Alaska Sen. Lisa Murkowski said on Sunday that she will not support President Donald Trump’s nomination of a replacement to fill the vacancy on the Supreme Court left by the passing of Justice Ruth Bader Ginsburg before Election Day.
The announcement makes Murkowski the second Republican in the Senate, after Susan Collins of Maine, to announce her opposition to filling Ginsburg’s seat before Nov. 3.
Murkowski’s position narrows the path for Trump and Senate Majority Leader Mitch McConnell to place Ginsburg’s successor before voters decide whether Trump will hold the White House for a second term.
“For weeks, I have stated that I would not support taking up a potential Supreme Court vacancy this close to the election. Sadly, what was then a hypothetical is now our reality, but my position has not changed,” Murkowski said in a statement.
Read more: Ginsburg vacancy could tilt Supreme Court to Trump in potential Bush v. Gore repeat
“I did not support taking up a nomination eight months before the 2016 election to fill the vacancy created by the passing of Justice Scalia,” she added. “We are now even closer to the 2020 election – less than two months out – and I believe the same standard must apply.”
The GOP has a 53-seat majority in Congress’s upper chamber, meaning the party will not be able to confirm a justice if more than three senators defect, assuming every Democrat votes against the nominee.
Ginsburg died on Friday at 87-years-old after suffering from pancreatic cancer. The liberal justice’s death ignited a partisan firestorm in Washington, with just over six weeks to go until Election Day.
Trump has pledged to nominate a new justice without delay, and McConnell has said that the person will receive a vote on the Senate floor. In a letter to his fellow Republicans on Friday evening, McConnell told them to be cautious about publicly staking out a position on the vote.
“Over the coming days, we are all going to come under tremendous pressure from the press to announce how we will handle the coming nomination, ” he wrote in the letter, which was obtained by NBC News. “For those of you who are unsure how to answer, or for those inclined to oppose giving a nominee a vote, I urge you all to keep your powder dry.
On Saturday, Collins said that she believed the winner of the November election should decide who replaces Ginsburg.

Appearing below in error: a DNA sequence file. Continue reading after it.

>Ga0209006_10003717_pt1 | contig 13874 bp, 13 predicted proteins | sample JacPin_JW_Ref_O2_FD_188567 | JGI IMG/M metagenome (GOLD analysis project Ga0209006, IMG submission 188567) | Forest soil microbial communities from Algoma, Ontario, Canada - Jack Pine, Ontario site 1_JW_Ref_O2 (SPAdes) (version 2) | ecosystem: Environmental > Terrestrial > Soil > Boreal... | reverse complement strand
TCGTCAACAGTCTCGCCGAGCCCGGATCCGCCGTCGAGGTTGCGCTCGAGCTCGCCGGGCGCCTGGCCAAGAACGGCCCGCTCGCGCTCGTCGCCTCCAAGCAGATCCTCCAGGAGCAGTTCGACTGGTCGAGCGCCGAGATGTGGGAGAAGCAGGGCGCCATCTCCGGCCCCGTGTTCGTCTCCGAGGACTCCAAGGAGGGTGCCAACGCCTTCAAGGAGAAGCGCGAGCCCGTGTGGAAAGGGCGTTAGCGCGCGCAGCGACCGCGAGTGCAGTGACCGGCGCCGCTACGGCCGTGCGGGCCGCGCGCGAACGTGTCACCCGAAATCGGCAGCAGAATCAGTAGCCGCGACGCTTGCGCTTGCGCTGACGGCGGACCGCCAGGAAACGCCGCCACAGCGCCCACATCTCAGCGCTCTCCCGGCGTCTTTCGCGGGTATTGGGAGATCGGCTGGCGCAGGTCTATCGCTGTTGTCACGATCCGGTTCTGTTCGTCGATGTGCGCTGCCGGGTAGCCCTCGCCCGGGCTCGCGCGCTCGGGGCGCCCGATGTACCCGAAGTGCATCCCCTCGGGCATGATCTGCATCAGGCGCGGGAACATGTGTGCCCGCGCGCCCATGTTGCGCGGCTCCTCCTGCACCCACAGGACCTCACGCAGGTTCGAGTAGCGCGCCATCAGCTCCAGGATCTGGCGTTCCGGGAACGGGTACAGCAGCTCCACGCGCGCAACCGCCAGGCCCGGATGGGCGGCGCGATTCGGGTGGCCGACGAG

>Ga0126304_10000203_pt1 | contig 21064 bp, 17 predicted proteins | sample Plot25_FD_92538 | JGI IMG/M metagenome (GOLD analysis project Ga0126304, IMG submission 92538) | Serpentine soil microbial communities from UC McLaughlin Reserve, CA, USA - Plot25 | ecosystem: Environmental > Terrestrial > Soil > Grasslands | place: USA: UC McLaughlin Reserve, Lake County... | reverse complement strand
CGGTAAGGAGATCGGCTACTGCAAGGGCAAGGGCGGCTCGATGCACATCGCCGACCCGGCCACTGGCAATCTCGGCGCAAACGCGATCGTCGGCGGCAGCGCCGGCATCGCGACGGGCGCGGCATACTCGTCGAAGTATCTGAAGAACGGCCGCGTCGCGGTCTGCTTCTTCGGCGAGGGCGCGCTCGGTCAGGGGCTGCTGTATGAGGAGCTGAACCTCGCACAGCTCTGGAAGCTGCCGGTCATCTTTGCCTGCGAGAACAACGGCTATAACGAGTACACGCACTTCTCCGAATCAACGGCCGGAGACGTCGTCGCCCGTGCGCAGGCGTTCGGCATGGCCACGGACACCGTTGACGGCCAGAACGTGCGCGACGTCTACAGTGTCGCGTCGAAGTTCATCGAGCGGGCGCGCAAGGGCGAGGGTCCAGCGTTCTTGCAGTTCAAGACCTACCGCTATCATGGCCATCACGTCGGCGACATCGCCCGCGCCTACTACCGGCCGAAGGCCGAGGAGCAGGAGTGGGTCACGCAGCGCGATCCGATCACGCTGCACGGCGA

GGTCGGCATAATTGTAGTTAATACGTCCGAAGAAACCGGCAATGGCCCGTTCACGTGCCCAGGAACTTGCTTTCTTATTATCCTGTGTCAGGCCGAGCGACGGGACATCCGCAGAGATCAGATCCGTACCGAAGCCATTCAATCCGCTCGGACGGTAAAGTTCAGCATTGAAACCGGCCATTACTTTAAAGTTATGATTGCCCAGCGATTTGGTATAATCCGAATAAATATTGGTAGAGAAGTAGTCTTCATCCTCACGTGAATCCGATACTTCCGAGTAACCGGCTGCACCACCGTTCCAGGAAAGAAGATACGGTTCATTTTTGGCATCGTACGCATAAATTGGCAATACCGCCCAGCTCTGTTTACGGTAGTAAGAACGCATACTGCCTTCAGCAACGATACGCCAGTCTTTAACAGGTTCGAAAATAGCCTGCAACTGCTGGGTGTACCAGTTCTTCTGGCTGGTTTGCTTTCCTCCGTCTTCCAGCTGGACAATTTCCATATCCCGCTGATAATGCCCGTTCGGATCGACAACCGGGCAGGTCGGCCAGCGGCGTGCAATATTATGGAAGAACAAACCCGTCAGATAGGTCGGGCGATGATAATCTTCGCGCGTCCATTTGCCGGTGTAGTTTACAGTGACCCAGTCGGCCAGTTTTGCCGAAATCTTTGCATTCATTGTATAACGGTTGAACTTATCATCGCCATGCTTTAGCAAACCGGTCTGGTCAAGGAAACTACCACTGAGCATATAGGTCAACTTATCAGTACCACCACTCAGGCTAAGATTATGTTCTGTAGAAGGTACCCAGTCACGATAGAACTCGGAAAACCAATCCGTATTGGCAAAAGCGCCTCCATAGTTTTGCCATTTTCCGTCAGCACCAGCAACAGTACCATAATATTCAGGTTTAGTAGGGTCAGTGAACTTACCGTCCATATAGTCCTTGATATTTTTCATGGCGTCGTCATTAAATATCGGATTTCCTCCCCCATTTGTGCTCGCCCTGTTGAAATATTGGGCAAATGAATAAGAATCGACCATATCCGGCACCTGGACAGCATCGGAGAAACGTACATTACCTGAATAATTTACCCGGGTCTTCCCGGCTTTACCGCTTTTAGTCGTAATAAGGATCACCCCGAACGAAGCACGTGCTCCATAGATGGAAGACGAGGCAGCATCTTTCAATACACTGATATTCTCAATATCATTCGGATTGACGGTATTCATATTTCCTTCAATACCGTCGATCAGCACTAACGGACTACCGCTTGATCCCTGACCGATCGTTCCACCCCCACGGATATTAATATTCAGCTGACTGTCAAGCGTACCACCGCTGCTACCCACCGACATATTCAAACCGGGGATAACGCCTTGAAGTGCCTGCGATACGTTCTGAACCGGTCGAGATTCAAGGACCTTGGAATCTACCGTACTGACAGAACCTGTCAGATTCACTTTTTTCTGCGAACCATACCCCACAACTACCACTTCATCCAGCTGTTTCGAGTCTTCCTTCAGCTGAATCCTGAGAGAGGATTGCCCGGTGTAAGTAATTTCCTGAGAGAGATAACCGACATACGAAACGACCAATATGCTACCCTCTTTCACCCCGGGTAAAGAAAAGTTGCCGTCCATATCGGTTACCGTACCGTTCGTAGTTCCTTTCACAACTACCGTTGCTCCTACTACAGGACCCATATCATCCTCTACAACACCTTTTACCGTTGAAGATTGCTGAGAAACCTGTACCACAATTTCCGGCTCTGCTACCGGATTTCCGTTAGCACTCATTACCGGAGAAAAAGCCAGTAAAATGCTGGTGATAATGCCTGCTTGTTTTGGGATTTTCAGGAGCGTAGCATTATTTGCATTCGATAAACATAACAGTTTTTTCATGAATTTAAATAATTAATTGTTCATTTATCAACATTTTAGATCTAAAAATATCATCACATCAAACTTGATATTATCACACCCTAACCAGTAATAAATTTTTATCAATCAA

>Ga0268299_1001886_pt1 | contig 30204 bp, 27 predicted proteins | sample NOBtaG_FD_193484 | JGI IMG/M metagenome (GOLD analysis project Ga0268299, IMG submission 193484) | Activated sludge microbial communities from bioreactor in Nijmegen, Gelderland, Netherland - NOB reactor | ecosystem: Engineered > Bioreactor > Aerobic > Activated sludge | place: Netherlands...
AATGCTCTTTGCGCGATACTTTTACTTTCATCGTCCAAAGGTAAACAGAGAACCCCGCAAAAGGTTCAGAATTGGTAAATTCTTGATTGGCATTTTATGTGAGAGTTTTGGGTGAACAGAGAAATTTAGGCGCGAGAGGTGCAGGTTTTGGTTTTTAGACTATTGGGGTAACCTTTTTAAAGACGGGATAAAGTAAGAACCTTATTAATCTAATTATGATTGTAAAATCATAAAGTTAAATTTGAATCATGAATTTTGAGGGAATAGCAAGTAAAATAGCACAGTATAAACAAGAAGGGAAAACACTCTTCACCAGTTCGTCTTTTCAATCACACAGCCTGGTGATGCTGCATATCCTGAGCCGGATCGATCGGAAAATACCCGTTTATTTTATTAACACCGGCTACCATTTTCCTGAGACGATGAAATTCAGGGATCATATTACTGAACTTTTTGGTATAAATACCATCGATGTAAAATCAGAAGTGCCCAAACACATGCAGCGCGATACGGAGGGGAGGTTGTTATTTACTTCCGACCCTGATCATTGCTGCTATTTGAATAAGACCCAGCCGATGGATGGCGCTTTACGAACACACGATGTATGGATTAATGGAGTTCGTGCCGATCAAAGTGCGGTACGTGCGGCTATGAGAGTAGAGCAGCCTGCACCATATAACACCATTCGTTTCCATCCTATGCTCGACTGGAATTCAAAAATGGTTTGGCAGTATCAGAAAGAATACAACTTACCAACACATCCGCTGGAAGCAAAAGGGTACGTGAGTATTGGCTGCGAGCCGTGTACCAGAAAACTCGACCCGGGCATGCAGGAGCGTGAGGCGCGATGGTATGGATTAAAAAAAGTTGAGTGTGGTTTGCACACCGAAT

“In fairness to the American people, who will either be re-electing the President or selecting a new one, the decision on a lifetime appointment to the Supreme Court should be made by the President who is elected on November 3rd,” Collins said.
Collins is facing a tough reelection battle of her own, facing off against Democrat Sara Gideon for a chance at a fifth term, and has been dogged by her support for Trump’s second nominee, Justice Neil Gorsuch. Murkowski voted against Kavanaugh and will not face a reelection vote until 2022.
The attention is likely to turn now to Sen. Mitt Romney, the 2012 Republican nominee for president, who has split with Trump in the past and is considered a moderate. Romney was the only Republican in the Senate to vote in favor of Trump’s impeachment earlier this year.
Romney, who was not in office when Kavanaugh was confirmed but said he would have voted in favor of his nomination, has not indicated whether he supports a new Trump nomination before election day.
The push-and-pull over a potential vote has been shaped by charges that McConnell’s eagerness to seat a new justice is hypocritical.
McConnell refused to even hold a hearing on former President Barack Obama’s nominee to fill the seat vacated by the late Justice Antonin Scalia in 2016, citing the election calendar.
He has since said that the distinction between 2016 and 2020 is that the same party holds both the Senate and the White House this cycle.
In a year that already featured unusual amounts of partisan rancor, the fight over the Supreme Court has only turned up the heat.
Both parties see the court as key to their agendas on civil rights, health care, reproductive rights, gun laws and the strength of the government’s ability to regulate big business.
This year, the court is also more likely than usual to resolve election litigation that could prove decisive in the battle between Trump and former Vice President Joe Biden, thanks to an unusually large number of cases spawned by the Covid-19 pandemic.